Maui at its Most Hawaiian

Photo by Carol Fowler

Finding authentic culture on Maui should be a no-brainer

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Maui Hawaiiana, Hawaiian culture, is Maui’s best kept secret. There’s no need to journey far for this itinerary. Hawaiian culture surrounds you every moment, everywhere on Maui.

Entertainment on Maui

Slack key guitar  or ‘ukulele strains waft from every PA system. Jawaiian and Hapa, a Hawaiian-pop hybrid, blare from Lahaina and Kihei bars. And of course, hula expresses the Hawaiian world view. It’s everywhere. You’ll see it at sunset on hotel terraces and at their showy lu‘aus. You’ll find it in shopping centers and sometimes on the grass at beach parks. Some of the most touching hula may be done by elderly women whose ‘aunties’ taught them.

The hula show at Napili Kai, Old Lahaina Lu‘au, and Ka Hula Piko Festival on Moloka‘i are some of the most soulful performances.

Ancient Hawaiian sites on Maui

Ancient Hawaiians left their traces in old “roads” or trails, enormous heiau, petroglyphs and villages. Honoapi‘ilani (Pi‘ilani’s Road) Highway, which every tourist who stays on Northwest Maui travels, is named for Chief Pi‘ilani, who ordered a road to be built around Maui’s perimeter. You’ll find traces of it at Wai‘anapanapa State Park.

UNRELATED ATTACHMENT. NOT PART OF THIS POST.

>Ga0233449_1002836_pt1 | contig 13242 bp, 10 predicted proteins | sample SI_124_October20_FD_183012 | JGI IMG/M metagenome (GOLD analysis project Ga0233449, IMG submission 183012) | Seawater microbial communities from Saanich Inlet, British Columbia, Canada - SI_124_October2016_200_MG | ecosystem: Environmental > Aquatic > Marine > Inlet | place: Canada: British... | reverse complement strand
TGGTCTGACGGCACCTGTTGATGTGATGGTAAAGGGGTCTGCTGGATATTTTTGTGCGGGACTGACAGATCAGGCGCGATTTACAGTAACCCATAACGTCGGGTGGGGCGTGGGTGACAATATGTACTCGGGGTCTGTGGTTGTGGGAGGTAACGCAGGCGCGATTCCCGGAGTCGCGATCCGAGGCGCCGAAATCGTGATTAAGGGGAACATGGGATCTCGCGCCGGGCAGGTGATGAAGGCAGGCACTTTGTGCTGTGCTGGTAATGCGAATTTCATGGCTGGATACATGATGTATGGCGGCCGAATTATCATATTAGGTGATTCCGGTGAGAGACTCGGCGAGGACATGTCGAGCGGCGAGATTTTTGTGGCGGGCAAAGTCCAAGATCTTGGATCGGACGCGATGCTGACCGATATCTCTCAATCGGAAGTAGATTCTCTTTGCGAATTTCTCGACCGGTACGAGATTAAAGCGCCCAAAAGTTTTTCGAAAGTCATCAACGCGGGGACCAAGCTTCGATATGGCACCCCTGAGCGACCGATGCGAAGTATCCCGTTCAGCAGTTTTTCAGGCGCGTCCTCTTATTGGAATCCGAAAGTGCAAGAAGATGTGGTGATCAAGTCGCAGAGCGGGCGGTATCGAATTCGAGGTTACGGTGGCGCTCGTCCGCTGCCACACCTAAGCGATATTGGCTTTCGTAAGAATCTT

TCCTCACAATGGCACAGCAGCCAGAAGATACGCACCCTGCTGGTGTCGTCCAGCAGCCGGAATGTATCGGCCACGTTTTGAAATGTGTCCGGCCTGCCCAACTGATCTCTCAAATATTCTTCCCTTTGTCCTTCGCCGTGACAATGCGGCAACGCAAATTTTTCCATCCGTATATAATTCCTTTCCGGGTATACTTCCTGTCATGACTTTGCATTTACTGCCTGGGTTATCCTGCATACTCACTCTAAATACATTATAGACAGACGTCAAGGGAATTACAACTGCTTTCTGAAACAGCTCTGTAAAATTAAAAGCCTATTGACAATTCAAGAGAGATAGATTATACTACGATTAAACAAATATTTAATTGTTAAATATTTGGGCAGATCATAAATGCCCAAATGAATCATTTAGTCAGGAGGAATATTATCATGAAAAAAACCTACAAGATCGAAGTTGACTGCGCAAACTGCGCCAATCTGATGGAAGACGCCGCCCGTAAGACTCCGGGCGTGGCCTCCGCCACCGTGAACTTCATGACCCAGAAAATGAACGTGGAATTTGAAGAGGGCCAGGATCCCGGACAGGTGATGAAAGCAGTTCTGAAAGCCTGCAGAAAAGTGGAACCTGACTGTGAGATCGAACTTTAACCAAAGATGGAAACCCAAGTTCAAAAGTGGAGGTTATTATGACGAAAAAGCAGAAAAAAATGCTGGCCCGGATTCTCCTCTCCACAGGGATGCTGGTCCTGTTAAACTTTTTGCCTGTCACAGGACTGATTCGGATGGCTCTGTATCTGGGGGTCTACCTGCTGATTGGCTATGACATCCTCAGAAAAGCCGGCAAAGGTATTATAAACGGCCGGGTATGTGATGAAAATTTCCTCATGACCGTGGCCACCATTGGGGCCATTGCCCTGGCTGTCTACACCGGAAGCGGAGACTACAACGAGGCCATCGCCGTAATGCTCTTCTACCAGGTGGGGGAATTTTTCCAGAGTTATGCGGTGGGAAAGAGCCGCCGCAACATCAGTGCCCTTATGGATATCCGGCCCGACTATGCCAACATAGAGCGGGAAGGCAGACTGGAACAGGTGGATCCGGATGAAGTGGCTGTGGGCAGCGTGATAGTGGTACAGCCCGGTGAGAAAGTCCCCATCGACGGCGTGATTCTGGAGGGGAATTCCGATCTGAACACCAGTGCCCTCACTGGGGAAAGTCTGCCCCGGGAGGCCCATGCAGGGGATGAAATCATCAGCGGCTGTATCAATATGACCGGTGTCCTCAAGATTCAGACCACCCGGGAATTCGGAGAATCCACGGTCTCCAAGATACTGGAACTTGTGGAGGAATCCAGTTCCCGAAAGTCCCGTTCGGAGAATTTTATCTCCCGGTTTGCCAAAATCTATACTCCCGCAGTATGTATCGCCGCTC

Other traces left by Hawaiians are images inscribed on rock, or petroglyphs. The best of them are on Lana‘i. On Maui you’ll find them at Olowalu.

Hawaii’s largest heiau, Pi‘ilanihale – another Pi‘ilani monument – rises like an enormous black-rock football field over Kahanu Garden, a National Tropical Botanical Garden. Some experts believe it is the largest place of worship in Polynesia.

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Maui cultural programs

Several hotels have excellent programs led by cultural specialists, Clifford Nae‘ole at the Ritz-Carlton, Kainoa Horcajo at Grand Wailea and the whole staff, it seems, at Ka‘anapali Beach Hotel. The Story of Hawaii Museum, a gem in Queen Ka‘ahumanu Center sketches in the broader picture. And get them to tell you about Queen Ka‘ahumanu, it’s another old Hawaiian story.

Even hiking can be an immersive Hawaiian experience.  Hike Maui integrates cultural experiences with the activities.

The link between Pi‘ilani’s days and now comes in the 1800s with the arrival of missionaries. The Congregational churches at Ke‘anae,  Keawala‘i and tiny Kipahulu evoke the missionary era.

Hale Ho‘ike‘ike (former Baily House Museum) in Wailuku and Baldwin House Museum in Lahaina offer specific glimpses into that era. The Alexander & Baldwin Sugar Museum at Pu‘unene tells you what the missionary sons did. The Hana Cultural Center focuses on that East Maui spot from the ancients time through today. The Maui Swap Meet is about as Hawaiian as you can get, but it has nothing to do with the past.

Sometimes the real Hawai‘i is found in a village, Hana or Kahakuloa and sometimes it’s the whole island, like Moloka‘i, often called the “most Hawaiian” island.

And other times it’s as simple as a bowl of saimin in a Haiku café,  shave ice with Roselani ice cream or fresh juice from a hacked open coconut. Or Julia’s banana bread at Kahakuloa — you’ll never forget the drive there.

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